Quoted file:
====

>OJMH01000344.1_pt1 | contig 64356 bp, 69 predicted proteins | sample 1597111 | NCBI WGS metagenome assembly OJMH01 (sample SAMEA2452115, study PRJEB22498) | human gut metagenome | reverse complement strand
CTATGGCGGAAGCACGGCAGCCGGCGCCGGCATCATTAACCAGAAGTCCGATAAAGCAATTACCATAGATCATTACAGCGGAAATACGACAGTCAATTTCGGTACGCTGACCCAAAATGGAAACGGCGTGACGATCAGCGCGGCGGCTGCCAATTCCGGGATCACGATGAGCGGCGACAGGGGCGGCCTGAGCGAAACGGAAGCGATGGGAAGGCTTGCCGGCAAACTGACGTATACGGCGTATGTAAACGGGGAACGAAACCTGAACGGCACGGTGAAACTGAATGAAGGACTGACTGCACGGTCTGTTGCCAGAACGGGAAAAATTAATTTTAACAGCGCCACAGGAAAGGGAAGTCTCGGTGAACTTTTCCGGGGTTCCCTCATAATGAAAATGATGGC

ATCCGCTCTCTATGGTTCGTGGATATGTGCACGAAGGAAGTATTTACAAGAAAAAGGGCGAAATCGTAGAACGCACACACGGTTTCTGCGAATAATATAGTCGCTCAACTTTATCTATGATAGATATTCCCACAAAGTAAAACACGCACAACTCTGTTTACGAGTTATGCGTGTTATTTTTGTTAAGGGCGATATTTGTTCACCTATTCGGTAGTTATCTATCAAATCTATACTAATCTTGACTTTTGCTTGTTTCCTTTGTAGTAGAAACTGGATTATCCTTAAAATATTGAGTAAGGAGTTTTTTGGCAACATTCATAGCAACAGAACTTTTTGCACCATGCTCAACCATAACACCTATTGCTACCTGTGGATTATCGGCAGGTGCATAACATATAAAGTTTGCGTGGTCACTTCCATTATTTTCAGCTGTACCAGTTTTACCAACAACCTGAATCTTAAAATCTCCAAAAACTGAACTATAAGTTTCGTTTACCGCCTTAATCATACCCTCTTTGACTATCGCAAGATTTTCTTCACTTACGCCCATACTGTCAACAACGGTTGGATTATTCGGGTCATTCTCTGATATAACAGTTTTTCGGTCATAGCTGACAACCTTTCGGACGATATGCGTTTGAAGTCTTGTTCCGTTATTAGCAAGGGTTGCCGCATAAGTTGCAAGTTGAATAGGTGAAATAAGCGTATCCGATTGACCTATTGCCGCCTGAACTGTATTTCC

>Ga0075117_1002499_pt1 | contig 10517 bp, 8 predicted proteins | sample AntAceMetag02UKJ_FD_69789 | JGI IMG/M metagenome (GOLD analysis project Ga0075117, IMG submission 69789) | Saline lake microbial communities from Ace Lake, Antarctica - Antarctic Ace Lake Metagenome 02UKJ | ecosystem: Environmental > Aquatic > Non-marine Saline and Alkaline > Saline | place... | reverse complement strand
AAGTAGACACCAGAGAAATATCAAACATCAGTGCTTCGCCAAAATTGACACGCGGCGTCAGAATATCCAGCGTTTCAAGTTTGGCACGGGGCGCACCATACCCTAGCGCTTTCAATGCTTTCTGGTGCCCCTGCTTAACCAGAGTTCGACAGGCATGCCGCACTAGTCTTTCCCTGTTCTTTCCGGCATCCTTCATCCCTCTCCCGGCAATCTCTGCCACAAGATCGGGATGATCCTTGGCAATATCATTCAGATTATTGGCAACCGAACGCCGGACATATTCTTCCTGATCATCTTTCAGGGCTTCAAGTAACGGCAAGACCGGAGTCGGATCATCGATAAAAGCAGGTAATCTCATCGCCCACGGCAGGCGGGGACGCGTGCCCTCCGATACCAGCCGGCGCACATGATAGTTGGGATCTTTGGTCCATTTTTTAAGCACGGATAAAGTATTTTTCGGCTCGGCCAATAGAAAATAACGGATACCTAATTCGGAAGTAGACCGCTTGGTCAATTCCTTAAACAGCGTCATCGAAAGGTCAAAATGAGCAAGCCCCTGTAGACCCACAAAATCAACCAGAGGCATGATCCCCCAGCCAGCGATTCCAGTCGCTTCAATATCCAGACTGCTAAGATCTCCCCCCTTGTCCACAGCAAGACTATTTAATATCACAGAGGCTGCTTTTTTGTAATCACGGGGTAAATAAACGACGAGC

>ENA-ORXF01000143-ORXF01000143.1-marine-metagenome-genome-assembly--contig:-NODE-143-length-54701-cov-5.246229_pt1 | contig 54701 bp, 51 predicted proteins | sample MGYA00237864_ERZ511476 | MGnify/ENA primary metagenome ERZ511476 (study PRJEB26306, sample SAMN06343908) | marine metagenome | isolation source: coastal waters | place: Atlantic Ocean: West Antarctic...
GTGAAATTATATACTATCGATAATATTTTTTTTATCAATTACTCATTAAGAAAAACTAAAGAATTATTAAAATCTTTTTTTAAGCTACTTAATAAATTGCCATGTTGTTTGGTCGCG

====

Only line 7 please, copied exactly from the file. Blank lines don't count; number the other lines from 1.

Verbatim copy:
GTGAAATTATATACTATCGATAATATTTTTTTTATCAATTACTCATTAAGAAAAACTAAAGAATTATTAAAATCTTTTTTTAAGCTACTTAATAAATTGCCATGTTGTTTGGTCGCG